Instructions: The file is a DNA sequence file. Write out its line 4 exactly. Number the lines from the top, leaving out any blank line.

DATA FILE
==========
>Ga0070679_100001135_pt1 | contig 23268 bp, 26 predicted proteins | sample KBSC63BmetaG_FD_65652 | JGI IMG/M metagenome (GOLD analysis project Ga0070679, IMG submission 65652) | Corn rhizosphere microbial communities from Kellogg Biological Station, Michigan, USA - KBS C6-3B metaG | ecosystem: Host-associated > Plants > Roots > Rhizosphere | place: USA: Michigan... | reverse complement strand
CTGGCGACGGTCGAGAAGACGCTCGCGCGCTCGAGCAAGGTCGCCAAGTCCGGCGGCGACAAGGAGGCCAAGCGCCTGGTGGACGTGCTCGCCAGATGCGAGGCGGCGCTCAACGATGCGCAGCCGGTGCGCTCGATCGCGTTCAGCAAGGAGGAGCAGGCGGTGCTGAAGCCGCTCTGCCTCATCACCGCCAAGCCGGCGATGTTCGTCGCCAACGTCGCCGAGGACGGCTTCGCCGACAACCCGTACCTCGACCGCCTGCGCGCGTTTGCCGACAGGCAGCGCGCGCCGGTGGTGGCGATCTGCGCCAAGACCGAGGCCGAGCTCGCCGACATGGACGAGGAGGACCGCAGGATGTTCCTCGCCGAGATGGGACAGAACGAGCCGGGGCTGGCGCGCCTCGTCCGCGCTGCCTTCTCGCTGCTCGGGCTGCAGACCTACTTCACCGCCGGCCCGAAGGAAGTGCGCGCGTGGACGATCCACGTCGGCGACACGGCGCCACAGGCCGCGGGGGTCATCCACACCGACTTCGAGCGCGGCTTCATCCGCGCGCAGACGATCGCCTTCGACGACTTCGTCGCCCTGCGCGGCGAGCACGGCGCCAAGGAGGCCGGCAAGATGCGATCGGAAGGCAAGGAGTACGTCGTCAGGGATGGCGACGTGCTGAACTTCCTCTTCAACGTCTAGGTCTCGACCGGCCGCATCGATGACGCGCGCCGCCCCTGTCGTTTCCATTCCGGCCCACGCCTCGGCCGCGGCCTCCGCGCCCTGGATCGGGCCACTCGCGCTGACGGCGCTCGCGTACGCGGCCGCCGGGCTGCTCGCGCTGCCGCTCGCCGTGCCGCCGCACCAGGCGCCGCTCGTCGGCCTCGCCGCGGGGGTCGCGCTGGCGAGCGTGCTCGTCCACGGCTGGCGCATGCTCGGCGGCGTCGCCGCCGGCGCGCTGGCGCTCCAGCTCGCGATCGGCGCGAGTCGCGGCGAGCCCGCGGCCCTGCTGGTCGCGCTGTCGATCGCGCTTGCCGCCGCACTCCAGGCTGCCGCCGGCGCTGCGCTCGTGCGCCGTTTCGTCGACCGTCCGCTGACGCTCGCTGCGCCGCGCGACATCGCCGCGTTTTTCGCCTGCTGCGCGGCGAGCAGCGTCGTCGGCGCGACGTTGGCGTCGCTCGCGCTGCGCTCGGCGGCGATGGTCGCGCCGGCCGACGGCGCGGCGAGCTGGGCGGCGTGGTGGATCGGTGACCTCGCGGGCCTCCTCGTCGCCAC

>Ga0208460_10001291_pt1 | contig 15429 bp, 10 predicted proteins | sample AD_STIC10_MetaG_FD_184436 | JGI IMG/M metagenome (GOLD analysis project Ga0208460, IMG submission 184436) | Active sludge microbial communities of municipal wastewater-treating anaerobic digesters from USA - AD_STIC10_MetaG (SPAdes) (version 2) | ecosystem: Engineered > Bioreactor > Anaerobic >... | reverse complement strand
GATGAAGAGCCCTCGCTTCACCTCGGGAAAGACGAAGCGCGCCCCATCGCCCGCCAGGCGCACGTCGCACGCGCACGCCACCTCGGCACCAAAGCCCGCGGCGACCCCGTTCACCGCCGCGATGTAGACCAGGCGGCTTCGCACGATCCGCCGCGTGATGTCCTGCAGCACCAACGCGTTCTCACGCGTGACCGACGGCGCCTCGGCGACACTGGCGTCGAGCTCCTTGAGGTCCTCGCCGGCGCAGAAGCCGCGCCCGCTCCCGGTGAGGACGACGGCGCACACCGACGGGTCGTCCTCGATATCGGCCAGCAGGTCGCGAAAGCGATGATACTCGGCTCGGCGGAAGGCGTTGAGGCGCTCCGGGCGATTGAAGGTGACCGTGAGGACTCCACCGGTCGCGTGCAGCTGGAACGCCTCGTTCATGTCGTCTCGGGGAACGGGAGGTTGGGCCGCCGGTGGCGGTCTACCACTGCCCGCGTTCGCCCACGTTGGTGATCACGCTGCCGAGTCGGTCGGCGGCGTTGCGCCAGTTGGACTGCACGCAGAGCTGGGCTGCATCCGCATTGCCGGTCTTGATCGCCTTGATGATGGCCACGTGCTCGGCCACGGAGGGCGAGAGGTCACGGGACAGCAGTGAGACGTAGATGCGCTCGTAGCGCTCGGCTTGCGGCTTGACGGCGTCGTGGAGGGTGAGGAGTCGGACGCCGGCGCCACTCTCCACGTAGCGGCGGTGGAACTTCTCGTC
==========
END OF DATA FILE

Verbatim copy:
GATGAAGAGCCCTCGCTTCACCTCGGGAAAGACGAAGCGCGCCCCATCGCCCGCCAGGCGCACGTCGCACGCGCACGCCACCTCGGCACCAAAGCCCGCGGCGACCCCGTTCACCGCCGCGATGTAGACCAGGCGGCTTCGCACGATCCGCCGCGTGATGTCCTGCAGCACCAACGCGTTCTCACGCGTGACCGACGGCGCCTCGGCGACACTGGCGTCGAGCTCCTTGAGGTCCTCGCCGGCGCAGAAGCCGCGCCCGCTCCCGGTGAGGACGACGGCGCACACCGACGGGTCGTCCTCGATATCGGCCAGCAGGTCGCGAAAGCGATGATACTCGGCTCGGCGGAAGGCGTTGAGGCGCTCCGGGCGATTGAAGGTGACCGTGAGGACTCCACCGGTCGCGTGCAGCTGGAACGCCTCGTTCATGTCGTCTCGGGGAACGGGAGGTTGGGCCGCCGGTGGCGGTCTACCACTGCCCGCGTTCGCCCACGTTGGTGATCACGCTGCCGAGTCGGTCGGCGGCGTTGCGCCAGTTGGACTGCACGCAGAGCTGGGCTGCATCCGCATTGCCGGTCTTGATCGCCTTGATGATGGCCACGTGCTCGGCCACGGAGGGCGAGAGGTCACGGGACAGCAGTGAGACGTAGATGCGCTCGTAGCGCTCGGCTTGCGGCTTGACGGCGTCGTGGAGGGTGAGGAGTCGGACGCCGGCGCCACTCTCCACGTAGCGGCGGTGGAACTTCTCGTC